He who can make that grain to spring
And ripen into fruit,
Powers rain and sunshine on your heart,
And bids your faith take root."
She pointed to the furrowed field;
Loo, even as she spoke,
From the dry seed up sprang green blade,
And stalk and full ear broke!
In sore amazement the serfs gazed,
The warrior smote his breast,
And humble on his bended knee
The Christian God confessed.
Changed was his mind. He looked and lo
As in a glorious dream,
Behold the maiden and her ass
Against Corve's glittering stream;
And where they go fresh flowers grow,
And to this day is seen.
Upon the sod which they have trod,
A belt of freshest green.
But why did Milburga ride so fast?
No danger now was nigh.
"Think not," she cries, "my perils past;
From my own heart I fly!
My prayer is heard, we too shall meet
In the bright realms above,
But not again on Earth's wide plain;
In Heaven is all my love."
"Speed quick, my ass!" The ass sped on
Till well near Godstoke,
Her strength was spent, she tottered bent,
And sank upon a rock.
Great blood-gouts from her nostrils fell,
And stained the stone with red.
The saintly maid knelt by her side,
And stayed her fainting head.
"The wicked prophet smote his ass,
I will not thee so smite,
For God doth stay my onward way,
Till I shall walk a'right.
Trust not on chariot nor on steed
'Tis writ, but trust in me.
But I sought safety in great speed,
Though none pursue, I flee."
So spoke the pious Maid; and lo,
A sparkling fountain burst
From the dry ground and bubbled round,
And the ass slaked her thirst;
And strengthened, gained the journey's end;
And holy pilgrims tell,
There doth remain a dark red stain
At the bottom of the well.

When the pagan Danes invaded our shores, Milburga's tomb at Wenlock suffered the fate of many churches and shrines and was destroyed. It was later restored by Lady Godiva, but was destroyed yet again in the early days of the Norman Conquest. Later still, Roger de Montgomery founded a prior of monks at Much Wenlock on the site of St. Milburga's convent. Her memory was rekindled by the accidental rediscovery of her resting place around the time of the rebuilding of the church. It is said that her remains wrought so many miracles that floods of people poured in thither.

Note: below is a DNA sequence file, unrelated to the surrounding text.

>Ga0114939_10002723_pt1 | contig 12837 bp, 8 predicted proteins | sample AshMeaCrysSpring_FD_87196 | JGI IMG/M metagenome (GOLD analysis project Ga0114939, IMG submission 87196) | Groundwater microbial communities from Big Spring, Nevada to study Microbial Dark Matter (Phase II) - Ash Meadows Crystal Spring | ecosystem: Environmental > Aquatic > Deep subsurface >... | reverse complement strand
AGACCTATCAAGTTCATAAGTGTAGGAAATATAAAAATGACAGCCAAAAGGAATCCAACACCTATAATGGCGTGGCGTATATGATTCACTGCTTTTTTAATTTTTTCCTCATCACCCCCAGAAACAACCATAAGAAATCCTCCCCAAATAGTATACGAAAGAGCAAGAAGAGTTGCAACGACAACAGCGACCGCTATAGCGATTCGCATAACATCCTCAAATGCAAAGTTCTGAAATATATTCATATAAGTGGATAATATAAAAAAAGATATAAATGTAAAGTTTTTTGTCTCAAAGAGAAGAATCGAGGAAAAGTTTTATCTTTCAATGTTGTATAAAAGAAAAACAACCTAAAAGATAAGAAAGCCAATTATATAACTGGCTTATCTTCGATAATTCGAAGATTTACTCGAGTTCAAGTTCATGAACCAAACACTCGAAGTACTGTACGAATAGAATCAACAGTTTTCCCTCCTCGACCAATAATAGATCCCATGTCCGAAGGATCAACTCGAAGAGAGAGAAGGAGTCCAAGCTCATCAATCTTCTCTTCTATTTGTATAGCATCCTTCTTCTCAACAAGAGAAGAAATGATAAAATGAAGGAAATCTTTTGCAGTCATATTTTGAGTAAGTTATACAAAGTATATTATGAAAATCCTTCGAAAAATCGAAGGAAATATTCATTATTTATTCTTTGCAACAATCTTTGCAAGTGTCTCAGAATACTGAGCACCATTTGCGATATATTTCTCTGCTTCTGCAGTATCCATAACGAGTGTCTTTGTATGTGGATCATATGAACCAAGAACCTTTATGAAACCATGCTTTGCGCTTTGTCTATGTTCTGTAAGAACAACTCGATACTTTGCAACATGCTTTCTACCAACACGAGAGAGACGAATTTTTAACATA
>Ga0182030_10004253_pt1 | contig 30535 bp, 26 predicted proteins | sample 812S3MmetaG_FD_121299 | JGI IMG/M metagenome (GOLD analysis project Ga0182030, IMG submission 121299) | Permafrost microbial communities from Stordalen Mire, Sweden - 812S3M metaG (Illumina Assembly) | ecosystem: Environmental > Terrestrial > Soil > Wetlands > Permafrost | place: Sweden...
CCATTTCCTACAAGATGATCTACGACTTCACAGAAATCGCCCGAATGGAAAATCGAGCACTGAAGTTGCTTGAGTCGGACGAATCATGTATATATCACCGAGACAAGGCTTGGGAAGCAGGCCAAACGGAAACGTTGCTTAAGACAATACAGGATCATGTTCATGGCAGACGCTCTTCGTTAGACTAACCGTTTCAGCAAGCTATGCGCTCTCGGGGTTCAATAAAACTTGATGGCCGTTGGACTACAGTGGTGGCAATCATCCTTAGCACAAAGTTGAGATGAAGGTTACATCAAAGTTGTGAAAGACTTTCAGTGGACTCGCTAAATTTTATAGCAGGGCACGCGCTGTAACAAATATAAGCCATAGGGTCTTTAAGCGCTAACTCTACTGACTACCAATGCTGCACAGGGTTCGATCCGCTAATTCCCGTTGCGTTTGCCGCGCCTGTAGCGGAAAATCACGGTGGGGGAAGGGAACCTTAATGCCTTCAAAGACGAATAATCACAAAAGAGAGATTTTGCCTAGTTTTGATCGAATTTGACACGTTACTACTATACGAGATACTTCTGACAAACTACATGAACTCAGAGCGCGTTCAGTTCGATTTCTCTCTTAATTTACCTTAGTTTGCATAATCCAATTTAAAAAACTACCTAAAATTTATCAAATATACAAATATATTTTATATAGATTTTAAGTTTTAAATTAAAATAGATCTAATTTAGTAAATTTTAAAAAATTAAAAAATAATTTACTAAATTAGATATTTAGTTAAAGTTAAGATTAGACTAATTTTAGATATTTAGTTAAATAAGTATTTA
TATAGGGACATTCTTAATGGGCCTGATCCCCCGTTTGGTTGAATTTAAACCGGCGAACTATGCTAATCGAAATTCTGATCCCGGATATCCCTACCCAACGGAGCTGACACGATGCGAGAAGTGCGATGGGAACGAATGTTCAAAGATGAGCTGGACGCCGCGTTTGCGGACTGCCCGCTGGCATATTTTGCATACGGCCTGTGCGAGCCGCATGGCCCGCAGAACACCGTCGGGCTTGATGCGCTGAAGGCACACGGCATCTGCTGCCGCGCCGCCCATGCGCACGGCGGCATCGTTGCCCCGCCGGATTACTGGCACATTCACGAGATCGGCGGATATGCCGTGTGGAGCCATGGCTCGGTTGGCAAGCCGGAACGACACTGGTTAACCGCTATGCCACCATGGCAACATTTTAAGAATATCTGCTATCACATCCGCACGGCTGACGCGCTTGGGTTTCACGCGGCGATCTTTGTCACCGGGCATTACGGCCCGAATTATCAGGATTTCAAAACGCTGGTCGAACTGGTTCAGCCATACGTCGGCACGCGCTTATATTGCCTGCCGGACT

And so the memory of St Milburga was rekindled, but in 1547, in the last year of the reign of Henry VIII, Abbott Butler of Much Wenlock recorded the public burning of her precious bones in a common bonfire. Today, the memory of St. Milburga still lives on, especially in the parish of Stoke St.Milborough, (Godstoke) where the church is dedicated to her and where her holy well stands close by.

But what sort of person was this Mercian Princess? Can we, after 1,200 years, even speculate as to her character? I like to think we can. Despite her devout faith, she was no less human and she possessed all the foibles and passions of her subjects. Perhaps this poem, by an unknown poet, written at an unknown time, is closer to the truth than many of the legends and stories that surround her. One thing is certain, if she had weakened and fell for the pagan Wolfgang there would have been many who would have lost faith in her position and ceased to hold her, or her family, in such respect. It might be a lesson that today's Royal family could learn from.

Visible remains

Today in Much Wenlock, although nothing visible remains of the religious house she founded, it is believed that the priory occupies the original site of the canon's church; and that the present parish church is founded on the ruins of St Milburga's Nuns church. It is here that Milburga was buried, as was her father some years earlier.

It is said that she was only eighteen when she became Abbess, and we are told that under her gentle rule the 'Abbey became like a paradise, in which the Lord had planted the fairest flowers and sweetest fruits,...."

Stoke St. Milborough

This village lies some 13 miles to the south west of Much Wenlock. The water from the well was traditionally a cure for eye complaints. For many years it was overgrown, but has now been landscaped and reopened to the public. It can be found a little way up the hill on the road from the church towards Clee St. Margaret.

I love Much Wenlock. Visiting there is like stepping back in time. But Saint Milburga is not its only claim to fame. It was here, in this tiny town in Shropshire that the Modern Olympics were first held having been organised by Dr Penny Brookes, a local doctor who was concerned that his patients were not fit enough. One of the events in the first Olympics was ‘chasing a pig’. I kid you not!


Tim Carrington is the author of the 5th century novels ‘Hywel’ and ‘Tadau a Meibion’.


1 comment:

  1. wow i love that one i thought that was very interesting


Note: Only a member of this blog may post a comment.